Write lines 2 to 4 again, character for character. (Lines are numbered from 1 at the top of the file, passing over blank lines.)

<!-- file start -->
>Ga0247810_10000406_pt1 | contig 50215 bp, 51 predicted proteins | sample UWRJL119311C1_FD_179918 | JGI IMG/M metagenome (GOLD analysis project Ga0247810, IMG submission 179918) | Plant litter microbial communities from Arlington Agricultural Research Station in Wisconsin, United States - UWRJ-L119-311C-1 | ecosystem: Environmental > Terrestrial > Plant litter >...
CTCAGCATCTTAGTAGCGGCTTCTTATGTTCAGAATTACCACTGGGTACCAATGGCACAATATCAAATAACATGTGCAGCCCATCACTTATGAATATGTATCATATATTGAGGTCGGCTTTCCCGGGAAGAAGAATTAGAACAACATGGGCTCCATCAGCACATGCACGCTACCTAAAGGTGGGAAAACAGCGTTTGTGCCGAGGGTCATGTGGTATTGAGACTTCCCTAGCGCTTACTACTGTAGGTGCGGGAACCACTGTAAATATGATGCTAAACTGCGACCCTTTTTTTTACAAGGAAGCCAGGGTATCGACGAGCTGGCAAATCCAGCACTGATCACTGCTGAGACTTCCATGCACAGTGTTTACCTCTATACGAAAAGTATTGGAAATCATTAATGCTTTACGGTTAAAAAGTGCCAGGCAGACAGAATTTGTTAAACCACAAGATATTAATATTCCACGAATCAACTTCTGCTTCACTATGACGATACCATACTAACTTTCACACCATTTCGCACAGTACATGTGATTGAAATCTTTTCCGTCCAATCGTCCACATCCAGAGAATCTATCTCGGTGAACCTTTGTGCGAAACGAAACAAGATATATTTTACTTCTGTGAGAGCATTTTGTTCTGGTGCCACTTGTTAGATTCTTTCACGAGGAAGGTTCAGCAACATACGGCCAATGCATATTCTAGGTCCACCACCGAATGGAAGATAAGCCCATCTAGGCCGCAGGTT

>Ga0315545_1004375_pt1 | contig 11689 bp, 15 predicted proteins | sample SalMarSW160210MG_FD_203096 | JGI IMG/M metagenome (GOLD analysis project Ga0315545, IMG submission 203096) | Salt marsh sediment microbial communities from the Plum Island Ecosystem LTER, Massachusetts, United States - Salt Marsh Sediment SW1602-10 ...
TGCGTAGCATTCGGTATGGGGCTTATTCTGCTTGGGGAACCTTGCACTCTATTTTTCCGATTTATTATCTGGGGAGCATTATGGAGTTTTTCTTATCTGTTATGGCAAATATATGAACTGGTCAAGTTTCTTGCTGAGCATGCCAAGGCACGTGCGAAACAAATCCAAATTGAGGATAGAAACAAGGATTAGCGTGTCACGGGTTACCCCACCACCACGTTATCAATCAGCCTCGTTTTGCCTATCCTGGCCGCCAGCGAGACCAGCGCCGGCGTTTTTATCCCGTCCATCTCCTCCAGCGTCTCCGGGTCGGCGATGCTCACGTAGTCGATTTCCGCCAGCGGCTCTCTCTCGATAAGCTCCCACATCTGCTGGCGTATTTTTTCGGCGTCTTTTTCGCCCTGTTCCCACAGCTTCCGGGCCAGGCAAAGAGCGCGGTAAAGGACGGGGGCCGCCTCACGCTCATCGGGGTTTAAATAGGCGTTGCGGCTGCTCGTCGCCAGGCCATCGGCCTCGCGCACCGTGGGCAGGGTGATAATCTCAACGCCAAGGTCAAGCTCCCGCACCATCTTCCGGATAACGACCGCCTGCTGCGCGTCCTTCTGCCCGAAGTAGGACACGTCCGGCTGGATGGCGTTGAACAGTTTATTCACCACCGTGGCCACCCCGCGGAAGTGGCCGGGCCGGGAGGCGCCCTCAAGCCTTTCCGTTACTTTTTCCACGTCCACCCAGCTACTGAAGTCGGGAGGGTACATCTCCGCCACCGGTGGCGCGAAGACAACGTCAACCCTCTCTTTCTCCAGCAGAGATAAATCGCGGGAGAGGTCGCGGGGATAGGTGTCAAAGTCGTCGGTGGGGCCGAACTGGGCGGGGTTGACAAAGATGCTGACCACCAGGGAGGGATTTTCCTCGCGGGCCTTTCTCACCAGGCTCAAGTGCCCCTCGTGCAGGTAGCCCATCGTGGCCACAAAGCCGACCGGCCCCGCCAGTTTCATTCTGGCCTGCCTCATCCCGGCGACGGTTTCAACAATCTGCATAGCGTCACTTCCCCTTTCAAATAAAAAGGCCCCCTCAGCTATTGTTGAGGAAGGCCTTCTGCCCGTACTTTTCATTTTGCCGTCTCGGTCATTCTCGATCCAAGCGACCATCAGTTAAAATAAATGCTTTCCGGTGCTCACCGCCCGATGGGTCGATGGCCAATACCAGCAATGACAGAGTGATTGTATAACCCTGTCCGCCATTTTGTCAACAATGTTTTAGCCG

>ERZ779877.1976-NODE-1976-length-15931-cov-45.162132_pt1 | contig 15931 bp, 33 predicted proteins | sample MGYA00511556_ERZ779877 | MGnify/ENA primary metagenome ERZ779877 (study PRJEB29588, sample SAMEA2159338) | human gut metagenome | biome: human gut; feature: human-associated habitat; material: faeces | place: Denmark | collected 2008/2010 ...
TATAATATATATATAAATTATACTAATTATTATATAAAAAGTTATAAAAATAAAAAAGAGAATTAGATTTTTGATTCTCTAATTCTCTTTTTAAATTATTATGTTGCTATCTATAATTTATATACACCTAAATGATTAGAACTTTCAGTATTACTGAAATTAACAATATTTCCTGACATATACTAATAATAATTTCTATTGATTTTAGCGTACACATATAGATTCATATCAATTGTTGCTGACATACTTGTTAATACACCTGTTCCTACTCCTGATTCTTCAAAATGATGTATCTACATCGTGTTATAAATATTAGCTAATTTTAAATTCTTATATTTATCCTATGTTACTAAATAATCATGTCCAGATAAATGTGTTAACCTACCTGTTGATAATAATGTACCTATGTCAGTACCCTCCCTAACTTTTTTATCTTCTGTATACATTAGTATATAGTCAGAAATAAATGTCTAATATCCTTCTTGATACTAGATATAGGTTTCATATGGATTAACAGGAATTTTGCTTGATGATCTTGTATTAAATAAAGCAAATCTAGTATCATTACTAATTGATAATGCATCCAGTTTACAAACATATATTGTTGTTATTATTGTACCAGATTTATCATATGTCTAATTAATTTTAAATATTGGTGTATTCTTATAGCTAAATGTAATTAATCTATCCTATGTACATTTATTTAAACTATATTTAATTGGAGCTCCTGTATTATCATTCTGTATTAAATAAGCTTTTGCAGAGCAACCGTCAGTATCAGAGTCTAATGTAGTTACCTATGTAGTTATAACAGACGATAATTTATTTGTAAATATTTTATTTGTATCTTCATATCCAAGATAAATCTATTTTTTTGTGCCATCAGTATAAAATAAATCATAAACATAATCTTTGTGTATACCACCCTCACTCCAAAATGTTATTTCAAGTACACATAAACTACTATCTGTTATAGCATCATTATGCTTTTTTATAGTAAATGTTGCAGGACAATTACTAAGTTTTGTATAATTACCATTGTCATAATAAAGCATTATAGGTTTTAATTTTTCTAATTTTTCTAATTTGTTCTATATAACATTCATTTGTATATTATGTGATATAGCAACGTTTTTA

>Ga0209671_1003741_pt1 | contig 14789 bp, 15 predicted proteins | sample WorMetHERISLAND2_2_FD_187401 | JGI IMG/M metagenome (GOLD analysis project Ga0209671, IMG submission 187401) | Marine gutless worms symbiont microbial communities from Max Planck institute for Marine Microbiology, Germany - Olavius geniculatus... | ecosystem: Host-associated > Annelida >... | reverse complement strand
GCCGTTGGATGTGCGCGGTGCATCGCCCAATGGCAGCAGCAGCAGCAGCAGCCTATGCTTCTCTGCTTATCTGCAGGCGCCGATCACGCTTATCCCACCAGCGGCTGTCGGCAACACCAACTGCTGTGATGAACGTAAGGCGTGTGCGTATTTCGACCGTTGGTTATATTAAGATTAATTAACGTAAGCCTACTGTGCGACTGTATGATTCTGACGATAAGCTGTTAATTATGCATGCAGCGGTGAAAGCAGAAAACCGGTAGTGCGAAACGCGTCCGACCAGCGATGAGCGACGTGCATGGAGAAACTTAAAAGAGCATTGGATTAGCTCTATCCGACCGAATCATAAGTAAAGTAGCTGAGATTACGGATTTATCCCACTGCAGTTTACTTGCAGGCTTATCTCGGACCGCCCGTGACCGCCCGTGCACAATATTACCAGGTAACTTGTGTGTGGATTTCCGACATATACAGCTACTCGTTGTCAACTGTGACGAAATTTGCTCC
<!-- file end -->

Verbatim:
CTCAGCATCTTAGTAGCGGCTTCTTATGTTCAGAATTACCACTGGGTACCAATGGCACAATATCAAATAACATGTGCAGCCCATCACTTATGAATATGTATCATATATTGAGGTCGGCTTTCCCGGGAAGAAGAATTAGAACAACATGGGCTCCATCAGCACATGCACGCTACCTAAAGGTGGGAAAACAGCGTTTGTGCCGAGGGTCATGTGGTATTGAGACTTCCCTAGCGCTTACTACTGTAGGTGCGGGAACCACTGTAAATATGATGCTAAACTGCGACCCTTTTTTTTACAAGGAAGCCAGGGTATCGACGAGCTGGCAAATCCAGCACTGATCACTGCTGAGACTTCCATGCACAGTGTTTACCTCTATACGAAAAGTATTGGAAATCATTAATGCTTTACGGTTAAAAAGTGCCAGGCAGACAGAATTTGTTAAACCACAAGATATTAATATTCCACGAATCAACTTCTGCTTCACTATGACGATACCATACTAACTTTCACACCATTTCGCACAGTACATGTGATTGAAATCTTTTCCGTCCAATCGTCCACATCCAGAGAATCTATCTCGGTGAACCTTTGTGCGAAACGAAACAAGATATATTTTACTTCTGTGAGAGCATTTTGTTCTGGTGCCACTTGTTAGATTCTTTCACGAGGAAGGTTCAGCAACATACGGCCAATGCATATTCTAGGTCCACCACCGAATGGAAGATAAGCCCATCTAGGCCGCAGGTT

>Ga0315545_1004375_pt1 | contig 11689 bp, 15 predicted proteins | sample SalMarSW160210MG_FD_203096 | JGI IMG/M metagenome (GOLD analysis project Ga0315545, IMG submission 203096) | Salt marsh sediment microbial communities from the Plum Island Ecosystem LTER, Massachusetts, United States - Salt Marsh Sediment SW1602-10 ...
TGCGTAGCATTCGGTATGGGGCTTATTCTGCTTGGGGAACCTTGCACTCTATTTTTCCGATTTATTATCTGGGGAGCATTATGGAGTTTTTCTTATCTGTTATGGCAAATATATGAACTGGTCAAGTTTCTTGCTGAGCATGCCAAGGCACGTGCGAAACAAATCCAAATTGAGGATAGAAACAAGGATTAGCGTGTCACGGGTTACCCCACCACCACGTTATCAATCAGCCTCGTTTTGCCTATCCTGGCCGCCAGCGAGACCAGCGCCGGCGTTTTTATCCCGTCCATCTCCTCCAGCGTCTCCGGGTCGGCGATGCTCACGTAGTCGATTTCCGCCAGCGGCTCTCTCTCGATAAGCTCCCACATCTGCTGGCGTATTTTTTCGGCGTCTTTTTCGCCCTGTTCCCACAGCTTCCGGGCCAGGCAAAGAGCGCGGTAAAGGACGGGGGCCGCCTCACGCTCATCGGGGTTTAAATAGGCGTTGCGGCTGCTCGTCGCCAGGCCATCGGCCTCGCGCACCGTGGGCAGGGTGATAATCTCAACGCCAAGGTCAAGCTCCCGCACCATCTTCCGGATAACGACCGCCTGCTGCGCGTCCTTCTGCCCGAAGTAGGACACGTCCGGCTGGATGGCGTTGAACAGTTTATTCACCACCGTGGCCACCCCGCGGAAGTGGCCGGGCCGGGAGGCGCCCTCAAGCCTTTCCGTTACTTTTTCCACGTCCACCCAGCTACTGAAGTCGGGAGGGTACATCTCCGCCACCGGTGGCGCGAAGACAACGTCAACCCTCTCTTTCTCCAGCAGAGATAAATCGCGGGAGAGGTCGCGGGGATAGGTGTCAAAGTCGTCGGTGGGGCCGAACTGGGCGGGGTTGACAAAGATGCTGACCACCAGGGAGGGATTTTCCTCGCGGGCCTTTCTCACCAGGCTCAAGTGCCCCTCGTGCAGGTAGCCCATCGTGGCCACAAAGCCGACCGGCCCCGCCAGTTTCATTCTGGCCTGCCTCATCCCGGCGACGGTTTCAACAATCTGCATAGCGTCACTTCCCCTTTCAAATAAAAAGGCCCCCTCAGCTATTGTTGAGGAAGGCCTTCTGCCCGTACTTTTCATTTTGCCGTCTCGGTCATTCTCGATCCAAGCGACCATCAGTTAAAATAAATGCTTTCCGGTGCTCACCGCCCGATGGGTCGATGGCCAATACCAGCAATGACAGAGTGATTGTATAACCCTGTCCGCCATTTTGTCAACAATGTTTTAGCCG